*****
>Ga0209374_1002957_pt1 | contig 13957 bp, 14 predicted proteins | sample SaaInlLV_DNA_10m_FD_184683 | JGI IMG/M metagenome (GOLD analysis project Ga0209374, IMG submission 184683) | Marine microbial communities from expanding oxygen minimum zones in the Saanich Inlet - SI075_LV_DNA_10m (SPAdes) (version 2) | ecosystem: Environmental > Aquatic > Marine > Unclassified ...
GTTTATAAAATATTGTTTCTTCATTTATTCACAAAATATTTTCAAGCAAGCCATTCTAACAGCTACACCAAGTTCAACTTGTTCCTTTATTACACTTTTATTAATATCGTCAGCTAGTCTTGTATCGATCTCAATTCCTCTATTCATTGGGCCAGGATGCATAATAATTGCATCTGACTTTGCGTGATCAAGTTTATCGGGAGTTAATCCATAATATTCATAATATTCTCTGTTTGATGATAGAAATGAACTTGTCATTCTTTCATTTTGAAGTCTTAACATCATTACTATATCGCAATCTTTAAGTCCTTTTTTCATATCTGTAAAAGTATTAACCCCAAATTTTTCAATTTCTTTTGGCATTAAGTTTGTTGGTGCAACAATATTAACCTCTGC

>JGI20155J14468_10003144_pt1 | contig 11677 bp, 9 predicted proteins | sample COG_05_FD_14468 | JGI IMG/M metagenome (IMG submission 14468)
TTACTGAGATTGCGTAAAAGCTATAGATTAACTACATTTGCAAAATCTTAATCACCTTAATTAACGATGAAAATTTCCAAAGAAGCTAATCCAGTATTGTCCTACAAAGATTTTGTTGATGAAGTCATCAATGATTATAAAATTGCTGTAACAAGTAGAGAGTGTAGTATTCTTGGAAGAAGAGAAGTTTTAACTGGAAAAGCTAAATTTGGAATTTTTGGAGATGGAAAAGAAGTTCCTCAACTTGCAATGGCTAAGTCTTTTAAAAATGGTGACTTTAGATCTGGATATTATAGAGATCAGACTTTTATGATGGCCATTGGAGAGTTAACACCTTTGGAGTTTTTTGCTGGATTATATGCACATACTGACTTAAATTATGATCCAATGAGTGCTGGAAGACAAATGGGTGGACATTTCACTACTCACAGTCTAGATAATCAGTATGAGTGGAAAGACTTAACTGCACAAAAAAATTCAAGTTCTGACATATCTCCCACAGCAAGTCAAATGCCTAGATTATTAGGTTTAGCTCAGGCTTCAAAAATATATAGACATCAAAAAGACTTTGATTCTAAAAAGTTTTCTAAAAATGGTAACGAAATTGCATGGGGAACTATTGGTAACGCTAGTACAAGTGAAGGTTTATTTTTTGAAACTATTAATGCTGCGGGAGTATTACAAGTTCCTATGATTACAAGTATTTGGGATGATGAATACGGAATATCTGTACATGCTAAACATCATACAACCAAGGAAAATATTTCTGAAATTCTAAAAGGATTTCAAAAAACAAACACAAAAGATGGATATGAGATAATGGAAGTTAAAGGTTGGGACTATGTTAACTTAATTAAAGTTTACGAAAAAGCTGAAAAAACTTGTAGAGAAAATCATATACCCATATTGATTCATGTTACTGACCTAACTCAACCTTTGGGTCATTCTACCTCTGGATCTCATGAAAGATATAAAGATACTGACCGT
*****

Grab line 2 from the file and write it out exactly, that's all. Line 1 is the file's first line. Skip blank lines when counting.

GTTTATAAAATATTGTTTCTTCATTTATTCACAAAATATTTTCAAGCAAGCCATTCTAACAGCTACACCAAGTTCAACTTGTTCCTTTATTACACTTTTATTAATATCGTCAGCTAGTCTTGTATCGATCTCAATTCCTCTATTCATTGGGCCAGGATGCATAATAATTGCATCTGACTTTGCGTGATCAAGTTTATCGGGAGTTAATCCATAATATTCATAATATTCTCTGTTTGATGATAGAAATGAACTTGTCATTCTTTCATTTTGAAGTCTTAACATCATTACTATATCGCAATCTTTAAGTCCTTTTTTCATATCTGTAAAAGTATTAACCCCAAATTTTTCAATTTCTTTTGGCATTAAGTTTGTTGGTGCAACAATATTAACCTCTGC